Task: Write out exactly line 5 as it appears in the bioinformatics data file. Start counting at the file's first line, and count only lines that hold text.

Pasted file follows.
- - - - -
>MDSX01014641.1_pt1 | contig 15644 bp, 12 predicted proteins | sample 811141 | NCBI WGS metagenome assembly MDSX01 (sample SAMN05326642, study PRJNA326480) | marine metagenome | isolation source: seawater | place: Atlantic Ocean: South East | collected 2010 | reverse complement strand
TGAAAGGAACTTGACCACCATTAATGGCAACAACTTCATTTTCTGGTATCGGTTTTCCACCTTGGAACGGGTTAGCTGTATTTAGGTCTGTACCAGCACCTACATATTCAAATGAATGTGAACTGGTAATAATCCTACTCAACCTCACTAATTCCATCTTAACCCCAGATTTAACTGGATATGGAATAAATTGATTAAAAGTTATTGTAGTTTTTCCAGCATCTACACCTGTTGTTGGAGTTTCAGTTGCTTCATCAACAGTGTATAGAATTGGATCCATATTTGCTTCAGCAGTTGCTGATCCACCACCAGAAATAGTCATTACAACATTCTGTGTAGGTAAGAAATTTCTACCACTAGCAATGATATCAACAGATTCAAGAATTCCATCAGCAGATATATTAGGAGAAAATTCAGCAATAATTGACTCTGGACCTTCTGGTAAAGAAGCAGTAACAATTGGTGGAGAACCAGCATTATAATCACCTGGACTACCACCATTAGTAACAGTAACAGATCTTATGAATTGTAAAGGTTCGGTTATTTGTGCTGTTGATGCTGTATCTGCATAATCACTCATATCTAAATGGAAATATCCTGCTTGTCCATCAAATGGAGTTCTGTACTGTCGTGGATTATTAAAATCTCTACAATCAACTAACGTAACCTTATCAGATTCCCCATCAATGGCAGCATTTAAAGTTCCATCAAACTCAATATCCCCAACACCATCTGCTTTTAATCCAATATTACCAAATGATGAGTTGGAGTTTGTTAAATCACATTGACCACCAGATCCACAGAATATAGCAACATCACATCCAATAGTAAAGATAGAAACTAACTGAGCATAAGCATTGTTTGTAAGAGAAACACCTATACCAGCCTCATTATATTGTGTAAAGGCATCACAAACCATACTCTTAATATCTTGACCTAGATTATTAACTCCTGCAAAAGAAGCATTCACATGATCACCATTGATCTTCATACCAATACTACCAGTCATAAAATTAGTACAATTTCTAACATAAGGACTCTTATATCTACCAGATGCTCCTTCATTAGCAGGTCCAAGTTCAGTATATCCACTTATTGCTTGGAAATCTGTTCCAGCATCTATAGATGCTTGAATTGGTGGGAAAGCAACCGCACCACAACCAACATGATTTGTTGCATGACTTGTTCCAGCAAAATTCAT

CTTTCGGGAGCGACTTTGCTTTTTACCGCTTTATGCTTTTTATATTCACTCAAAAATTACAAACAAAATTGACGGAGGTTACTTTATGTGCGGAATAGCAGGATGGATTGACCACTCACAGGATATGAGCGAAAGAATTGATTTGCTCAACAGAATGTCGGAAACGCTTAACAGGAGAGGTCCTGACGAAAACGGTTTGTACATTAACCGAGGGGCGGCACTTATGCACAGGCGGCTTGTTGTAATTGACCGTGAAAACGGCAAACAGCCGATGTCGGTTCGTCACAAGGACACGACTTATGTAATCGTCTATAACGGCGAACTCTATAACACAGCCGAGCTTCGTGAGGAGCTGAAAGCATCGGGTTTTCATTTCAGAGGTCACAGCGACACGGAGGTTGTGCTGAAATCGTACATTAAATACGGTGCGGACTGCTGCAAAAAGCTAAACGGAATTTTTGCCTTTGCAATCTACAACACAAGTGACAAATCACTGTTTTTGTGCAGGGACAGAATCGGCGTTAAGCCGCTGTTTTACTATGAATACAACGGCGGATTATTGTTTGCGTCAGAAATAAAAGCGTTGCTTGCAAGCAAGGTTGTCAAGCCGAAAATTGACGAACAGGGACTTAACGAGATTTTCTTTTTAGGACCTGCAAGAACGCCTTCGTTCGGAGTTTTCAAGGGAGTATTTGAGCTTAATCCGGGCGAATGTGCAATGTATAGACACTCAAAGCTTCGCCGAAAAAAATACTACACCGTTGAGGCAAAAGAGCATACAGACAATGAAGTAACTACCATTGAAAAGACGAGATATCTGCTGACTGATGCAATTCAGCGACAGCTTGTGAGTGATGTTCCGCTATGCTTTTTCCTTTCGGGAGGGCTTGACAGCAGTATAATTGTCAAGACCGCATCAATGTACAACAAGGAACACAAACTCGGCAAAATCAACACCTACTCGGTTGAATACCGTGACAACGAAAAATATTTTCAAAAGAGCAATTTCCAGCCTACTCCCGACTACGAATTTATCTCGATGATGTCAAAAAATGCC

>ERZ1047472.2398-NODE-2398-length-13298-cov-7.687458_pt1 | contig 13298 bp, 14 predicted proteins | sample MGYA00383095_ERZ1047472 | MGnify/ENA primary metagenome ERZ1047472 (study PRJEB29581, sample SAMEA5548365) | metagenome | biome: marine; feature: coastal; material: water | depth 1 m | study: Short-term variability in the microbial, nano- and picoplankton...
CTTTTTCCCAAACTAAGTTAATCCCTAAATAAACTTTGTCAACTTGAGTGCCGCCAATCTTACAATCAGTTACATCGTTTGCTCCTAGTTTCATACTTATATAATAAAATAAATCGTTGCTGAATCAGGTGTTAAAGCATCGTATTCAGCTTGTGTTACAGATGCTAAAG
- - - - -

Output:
CTTTTTCCCAAACTAAGTTAATCCCTAAATAAACTTTGTCAACTTGAGTGCCGCCAATCTTACAATCAGTTACATCGTTTGCTCCTAGTTTCATACTTATATAATAAAATAAATCGTTGCTGAATCAGGTGTTAAAGCATCGTATTCAGCTTGTGTTACAGATGCTAAAG